Monday, September 17, 2018

Martian Manhunter Returns In New Series Canceled With Twelfth Issue To Soften The Inevitable Blow!

I've got a lot going on. I won't bore you with the details, or trouble myself obfuscating those details on account of my well-documented internet phobia, but just trust me on that. Life stuff, mostly happy, but also the hobbying you handful of people distract yourselves from the gnawing pit of existential doom with at my various poorly trafficked, money-losing avenues of folly. I'm trying to get out a (work) week of daily blog posts (thems some rusty muscles) at least throughout September to make up for my near total neglect last year (and return to we(a?)ekly offerings thereafter.) I'm also stockpiling to make sure I don't blow a giant hole in the weekly Rolled Spine Podcasts schedule while also intermittently shepherding some ambitious projects in development for next year. I'm putting in a valiant effort to waste my remaining life tossing dubious content into the void, is what I'm saying.

So anyway, I had to go across town for a meeting the other day when my Twitter started blowing up, and to make a long story about me into a longer rant about what me thinks about a thing, there's a new Martian Manhunter maxi-series that I suppose I ought to address. I wasn't sure I'd have time for this distraction from barely covering J'Onn J'Onzz in the context of synopsizing a poorly received 23 year old team book on my moribund Martian Manhunter blog, but the dudes were nice enough to launch this project as a twentieth anniversary gift to me personally, and so I wanted to thank them by over-analyzing the modest details of their announcement from a place corrupted by anger, jealousy, resentment and disappointment until I kill any enthusiasm and the book gets cancelled after eight issues instead of its intended expiration date. You're welcome, gents! Try the Zoloft. It helps. Also, I couldn't get to the first day of a local con without paying $45 for, like, two hours, so I decided to pout and not go at all. I have a few hours to kill.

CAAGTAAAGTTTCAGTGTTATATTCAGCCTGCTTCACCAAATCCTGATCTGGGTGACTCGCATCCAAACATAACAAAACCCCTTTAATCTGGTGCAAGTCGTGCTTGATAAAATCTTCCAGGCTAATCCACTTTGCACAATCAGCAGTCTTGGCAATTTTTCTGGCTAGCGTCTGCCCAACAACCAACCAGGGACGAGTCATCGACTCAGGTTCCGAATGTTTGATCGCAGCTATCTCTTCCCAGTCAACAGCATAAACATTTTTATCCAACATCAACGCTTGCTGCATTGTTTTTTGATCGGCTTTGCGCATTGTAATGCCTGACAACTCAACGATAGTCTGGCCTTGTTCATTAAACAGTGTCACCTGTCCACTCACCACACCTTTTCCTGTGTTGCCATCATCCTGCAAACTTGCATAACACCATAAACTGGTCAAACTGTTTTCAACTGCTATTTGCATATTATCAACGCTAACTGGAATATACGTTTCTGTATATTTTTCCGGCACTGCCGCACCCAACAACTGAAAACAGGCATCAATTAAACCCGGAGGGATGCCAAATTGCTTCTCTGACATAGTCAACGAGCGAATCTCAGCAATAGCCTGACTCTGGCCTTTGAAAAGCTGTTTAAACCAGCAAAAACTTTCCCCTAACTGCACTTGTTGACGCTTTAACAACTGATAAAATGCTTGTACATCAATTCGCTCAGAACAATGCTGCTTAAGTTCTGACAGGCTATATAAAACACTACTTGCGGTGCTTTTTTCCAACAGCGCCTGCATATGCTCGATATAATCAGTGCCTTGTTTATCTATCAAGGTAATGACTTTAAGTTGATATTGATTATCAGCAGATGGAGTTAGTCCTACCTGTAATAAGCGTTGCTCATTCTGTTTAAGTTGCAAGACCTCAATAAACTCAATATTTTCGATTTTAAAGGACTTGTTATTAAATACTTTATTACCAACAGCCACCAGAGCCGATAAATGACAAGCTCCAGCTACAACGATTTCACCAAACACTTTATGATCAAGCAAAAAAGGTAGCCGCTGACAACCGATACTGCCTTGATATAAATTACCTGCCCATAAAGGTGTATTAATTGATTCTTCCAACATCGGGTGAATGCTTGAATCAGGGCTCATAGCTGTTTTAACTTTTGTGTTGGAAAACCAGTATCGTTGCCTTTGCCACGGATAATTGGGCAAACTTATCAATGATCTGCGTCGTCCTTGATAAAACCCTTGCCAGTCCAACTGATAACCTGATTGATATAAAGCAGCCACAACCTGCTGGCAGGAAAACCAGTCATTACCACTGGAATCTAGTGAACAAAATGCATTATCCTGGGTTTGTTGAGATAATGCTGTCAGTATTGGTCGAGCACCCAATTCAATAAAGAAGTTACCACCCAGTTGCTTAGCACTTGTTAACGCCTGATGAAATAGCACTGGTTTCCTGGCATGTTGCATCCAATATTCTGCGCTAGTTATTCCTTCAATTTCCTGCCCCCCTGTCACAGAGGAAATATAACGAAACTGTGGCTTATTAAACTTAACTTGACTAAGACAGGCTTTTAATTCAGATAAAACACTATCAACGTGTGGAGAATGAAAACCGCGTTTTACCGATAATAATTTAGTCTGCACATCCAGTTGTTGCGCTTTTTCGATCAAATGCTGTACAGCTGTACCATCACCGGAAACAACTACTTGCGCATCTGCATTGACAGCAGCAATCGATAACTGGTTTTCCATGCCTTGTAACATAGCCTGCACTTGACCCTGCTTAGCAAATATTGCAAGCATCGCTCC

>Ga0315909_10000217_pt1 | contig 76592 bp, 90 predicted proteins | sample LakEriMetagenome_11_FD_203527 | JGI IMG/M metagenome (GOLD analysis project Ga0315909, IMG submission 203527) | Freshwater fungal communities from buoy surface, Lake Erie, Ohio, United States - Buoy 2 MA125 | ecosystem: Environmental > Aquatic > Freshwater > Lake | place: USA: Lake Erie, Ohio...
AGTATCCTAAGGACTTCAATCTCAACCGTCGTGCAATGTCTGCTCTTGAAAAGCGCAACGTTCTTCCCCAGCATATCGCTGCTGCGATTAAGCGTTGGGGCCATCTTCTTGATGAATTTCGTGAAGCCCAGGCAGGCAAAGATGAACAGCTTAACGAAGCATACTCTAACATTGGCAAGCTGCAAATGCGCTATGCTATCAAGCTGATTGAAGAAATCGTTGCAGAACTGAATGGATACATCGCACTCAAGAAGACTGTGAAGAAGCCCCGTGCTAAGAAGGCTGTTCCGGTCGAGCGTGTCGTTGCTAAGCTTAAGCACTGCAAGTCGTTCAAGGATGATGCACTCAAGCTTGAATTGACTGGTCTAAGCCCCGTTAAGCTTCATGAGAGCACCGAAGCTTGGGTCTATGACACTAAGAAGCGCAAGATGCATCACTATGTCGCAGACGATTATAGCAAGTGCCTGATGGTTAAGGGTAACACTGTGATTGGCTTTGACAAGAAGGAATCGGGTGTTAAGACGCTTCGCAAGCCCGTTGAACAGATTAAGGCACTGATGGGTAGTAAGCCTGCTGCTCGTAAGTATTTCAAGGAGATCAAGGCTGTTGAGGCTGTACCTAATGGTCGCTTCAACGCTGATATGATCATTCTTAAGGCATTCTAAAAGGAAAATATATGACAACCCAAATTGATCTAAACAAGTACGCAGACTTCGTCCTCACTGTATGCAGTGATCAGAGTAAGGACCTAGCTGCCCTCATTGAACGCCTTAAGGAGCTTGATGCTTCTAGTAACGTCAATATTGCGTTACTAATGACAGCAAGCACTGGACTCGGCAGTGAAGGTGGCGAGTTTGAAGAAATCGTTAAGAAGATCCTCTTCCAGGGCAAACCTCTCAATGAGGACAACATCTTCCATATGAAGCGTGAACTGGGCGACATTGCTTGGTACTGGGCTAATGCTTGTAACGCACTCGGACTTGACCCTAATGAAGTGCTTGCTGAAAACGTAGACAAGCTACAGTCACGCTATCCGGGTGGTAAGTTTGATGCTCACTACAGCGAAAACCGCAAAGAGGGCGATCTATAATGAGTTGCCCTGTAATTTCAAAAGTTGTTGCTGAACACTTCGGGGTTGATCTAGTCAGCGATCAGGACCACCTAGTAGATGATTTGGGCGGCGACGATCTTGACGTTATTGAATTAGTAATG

I'm one of The Olds, so to get a deeper look into this announcement, I naively first went to the big comic book websites, where people who desperately need proofreaders breathlessly drafted clickbait headlines on their smartphones about movie rumors interspersed with dutifully dumped press releases about those comic book things without additional comment. Meanwhile, The Hollywood Reporter did 1,100 words and posted a wealth of (initially) exclusive preview art. I can't overstate enough that Newsarama did 350 words, and CBR seemingly less with only one picture. I can't say for sure because of the ad blocker blocker that drives me to any other site but trash fire home of the limp lame both-siderism hot take CBR. I guess they were busy doing a series of articles about the potential of a Mark Wahlberg Mile 22 shared universe or listing things alongside an opposing bunch of things.